In ground breaking research, the National Institute of Child Health and Human Development (NICHD) recently released a new study questioning one of the most core tenants of Obstetrical Practice in the United States today. The randomized, prospective study involving more than 6000 births over three years seems to prove that the definitive factor in whether a woman will deliver her baby vaginally or by cesarean section is the weight of the baby. This stands in contrast to decades of Obstetrical education which clearly believed that the cervical dilation, or how ripe a cervix is, was the real determinant. (The cervix is the opening of the womb into the birth canal.)
“This really changes everything when planning the timing of delivery,” Said Dr. Greg J. Marchand, a leading OBGYN in Mesa, AZ. “Whereas it was previously standard to just wait for labor whenever it would occur, there is no denying this very high level of scientific evidence. If you’re pregnant with your first baby, and you want to have your baby vaginally, you should be induced no later than 39 weeks. For years, all Obstetricians, certainly including myself, have been counselling our patients that they should wait for labor. At least for first time mothers, this is now clearly not the best idea.”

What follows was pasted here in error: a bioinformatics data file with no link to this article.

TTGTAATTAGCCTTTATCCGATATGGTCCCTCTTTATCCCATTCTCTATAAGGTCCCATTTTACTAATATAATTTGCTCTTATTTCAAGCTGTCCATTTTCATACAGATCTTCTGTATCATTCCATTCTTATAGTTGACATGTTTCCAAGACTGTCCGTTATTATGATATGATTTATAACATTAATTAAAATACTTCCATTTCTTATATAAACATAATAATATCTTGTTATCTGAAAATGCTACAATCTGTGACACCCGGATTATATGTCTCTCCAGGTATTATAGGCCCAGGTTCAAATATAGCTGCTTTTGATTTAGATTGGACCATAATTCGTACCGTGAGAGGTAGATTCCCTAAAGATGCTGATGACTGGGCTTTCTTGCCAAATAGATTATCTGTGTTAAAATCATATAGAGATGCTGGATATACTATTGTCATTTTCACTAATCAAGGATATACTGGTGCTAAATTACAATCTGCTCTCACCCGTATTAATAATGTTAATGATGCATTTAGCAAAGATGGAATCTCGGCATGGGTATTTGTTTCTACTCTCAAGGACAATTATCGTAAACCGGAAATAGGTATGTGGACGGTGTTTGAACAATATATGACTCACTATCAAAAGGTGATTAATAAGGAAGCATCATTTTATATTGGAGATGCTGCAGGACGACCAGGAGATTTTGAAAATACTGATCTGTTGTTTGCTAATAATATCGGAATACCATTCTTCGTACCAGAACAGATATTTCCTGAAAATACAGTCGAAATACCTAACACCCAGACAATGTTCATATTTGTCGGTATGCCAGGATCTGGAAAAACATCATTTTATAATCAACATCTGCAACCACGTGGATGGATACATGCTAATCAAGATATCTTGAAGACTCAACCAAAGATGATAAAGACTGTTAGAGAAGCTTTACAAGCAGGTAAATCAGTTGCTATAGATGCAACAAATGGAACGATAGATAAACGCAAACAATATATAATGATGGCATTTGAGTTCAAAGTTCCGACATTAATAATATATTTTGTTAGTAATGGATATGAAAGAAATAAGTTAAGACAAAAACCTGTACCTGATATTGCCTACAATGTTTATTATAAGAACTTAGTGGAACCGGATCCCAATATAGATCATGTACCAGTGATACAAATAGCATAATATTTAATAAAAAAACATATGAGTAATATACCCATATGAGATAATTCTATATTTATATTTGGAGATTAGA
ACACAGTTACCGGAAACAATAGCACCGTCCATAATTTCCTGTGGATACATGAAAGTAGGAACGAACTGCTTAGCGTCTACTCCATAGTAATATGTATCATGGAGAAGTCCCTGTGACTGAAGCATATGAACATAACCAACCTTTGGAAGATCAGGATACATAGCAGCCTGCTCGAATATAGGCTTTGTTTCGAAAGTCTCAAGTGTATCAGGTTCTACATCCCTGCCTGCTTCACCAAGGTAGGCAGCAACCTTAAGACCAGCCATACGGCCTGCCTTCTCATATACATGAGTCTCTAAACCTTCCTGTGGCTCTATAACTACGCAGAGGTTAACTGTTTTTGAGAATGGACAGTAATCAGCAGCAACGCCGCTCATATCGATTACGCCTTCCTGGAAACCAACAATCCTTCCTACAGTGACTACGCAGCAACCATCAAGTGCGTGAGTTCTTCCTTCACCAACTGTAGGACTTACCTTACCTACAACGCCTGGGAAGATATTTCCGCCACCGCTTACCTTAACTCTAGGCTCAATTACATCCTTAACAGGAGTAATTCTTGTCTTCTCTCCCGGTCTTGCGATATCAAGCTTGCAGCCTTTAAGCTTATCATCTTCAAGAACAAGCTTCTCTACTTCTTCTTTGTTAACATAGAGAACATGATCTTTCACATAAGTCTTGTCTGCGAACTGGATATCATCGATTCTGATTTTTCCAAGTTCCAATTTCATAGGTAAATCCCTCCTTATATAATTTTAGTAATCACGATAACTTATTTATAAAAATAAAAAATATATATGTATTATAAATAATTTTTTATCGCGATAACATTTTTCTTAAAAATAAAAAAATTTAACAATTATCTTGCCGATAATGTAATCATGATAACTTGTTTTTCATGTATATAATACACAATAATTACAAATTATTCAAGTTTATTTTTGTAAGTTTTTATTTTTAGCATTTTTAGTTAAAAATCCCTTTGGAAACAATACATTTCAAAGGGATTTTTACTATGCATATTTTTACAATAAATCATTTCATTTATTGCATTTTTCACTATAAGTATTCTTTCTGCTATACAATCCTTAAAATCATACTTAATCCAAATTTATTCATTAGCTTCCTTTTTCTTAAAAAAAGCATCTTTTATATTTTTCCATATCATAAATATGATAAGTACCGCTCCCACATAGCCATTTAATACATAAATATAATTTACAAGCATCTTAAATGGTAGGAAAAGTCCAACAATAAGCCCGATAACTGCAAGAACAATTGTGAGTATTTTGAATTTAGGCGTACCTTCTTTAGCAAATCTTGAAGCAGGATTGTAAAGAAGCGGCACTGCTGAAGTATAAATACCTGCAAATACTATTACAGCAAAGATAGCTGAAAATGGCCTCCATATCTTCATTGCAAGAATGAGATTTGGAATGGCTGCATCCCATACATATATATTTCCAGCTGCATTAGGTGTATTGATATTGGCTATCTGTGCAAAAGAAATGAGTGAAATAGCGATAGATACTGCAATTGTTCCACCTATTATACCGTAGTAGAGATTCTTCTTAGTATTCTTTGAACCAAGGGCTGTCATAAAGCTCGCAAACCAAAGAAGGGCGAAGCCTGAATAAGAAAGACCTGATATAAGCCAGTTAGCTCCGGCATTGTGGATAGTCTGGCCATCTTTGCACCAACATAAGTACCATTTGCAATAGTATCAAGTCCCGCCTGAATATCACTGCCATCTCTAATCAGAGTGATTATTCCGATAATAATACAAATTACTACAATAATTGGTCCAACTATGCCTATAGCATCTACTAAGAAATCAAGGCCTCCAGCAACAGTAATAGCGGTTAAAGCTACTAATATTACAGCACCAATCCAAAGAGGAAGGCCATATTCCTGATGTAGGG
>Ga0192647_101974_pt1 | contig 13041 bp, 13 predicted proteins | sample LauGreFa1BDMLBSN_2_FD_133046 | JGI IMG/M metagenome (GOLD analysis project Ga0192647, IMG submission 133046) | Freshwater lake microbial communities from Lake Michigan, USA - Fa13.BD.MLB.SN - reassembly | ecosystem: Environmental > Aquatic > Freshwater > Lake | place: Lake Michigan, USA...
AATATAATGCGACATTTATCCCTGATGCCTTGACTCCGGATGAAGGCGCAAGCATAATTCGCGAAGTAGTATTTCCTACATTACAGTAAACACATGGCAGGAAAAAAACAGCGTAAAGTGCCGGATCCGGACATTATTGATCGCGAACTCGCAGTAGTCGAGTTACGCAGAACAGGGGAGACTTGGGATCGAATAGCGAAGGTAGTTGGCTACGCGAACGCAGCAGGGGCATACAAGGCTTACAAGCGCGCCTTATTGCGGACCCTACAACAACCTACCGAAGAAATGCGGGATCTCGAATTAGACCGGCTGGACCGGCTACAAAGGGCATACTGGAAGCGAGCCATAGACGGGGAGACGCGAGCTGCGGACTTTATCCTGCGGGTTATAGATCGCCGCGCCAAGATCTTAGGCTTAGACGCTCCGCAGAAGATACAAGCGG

Cervical dilation or “ripeness”, refers to how open, or how soft the cervix is. Up until this point many Obstetricians would use this solely as the determinant for when to induce labor. The study was published at the annual meeting of Society for Maternal Fetal Medicine this last month in Dallas Texas. It was sponsored by the National Institute of Health and prospectively reviewed the outcome of greater than 6000 births of first time mothers. About half of those mothers were scheduled for induction at 39 weeks, the other half were left to go into labor naturally whenever it would come. The surprising outcome was a 16% decrease in cesarean section in the women in the electively induced arm of the study. Also the electively induced group has lower rates of high blood pressure and pre-eclampsia (A disease of pregnancy.) The babies born to the electively induced babies also had a lower incidence of respiratory problems, and overall needed help breathing less often than the babies in the “natural labor” arm.
Dr. Marchand went on to explain that this research will greatly change the way doctors counsel their pregnant patients at time of delivery, and that it will result in many more women being induced at 39 weeks gestation.
An abstract of the study is freely available on the website of the American Journal of Obstetrics and Gynecology: http://www.ajog.org/article/S0002-9378(17)32491-2/pdf
Dr. Greg J. Marchand is an OBGYN specializing in Minimally Invasive Surgery in Phoenix Arizona’s East Valley. To learn more about Dr. Marchand go to www.GregMarchandMD.Com
The National Institute of Child Health and Human Development is a branch of the National Institute of Health. To learn more see their webpage at https://www.nichd.nih.gov/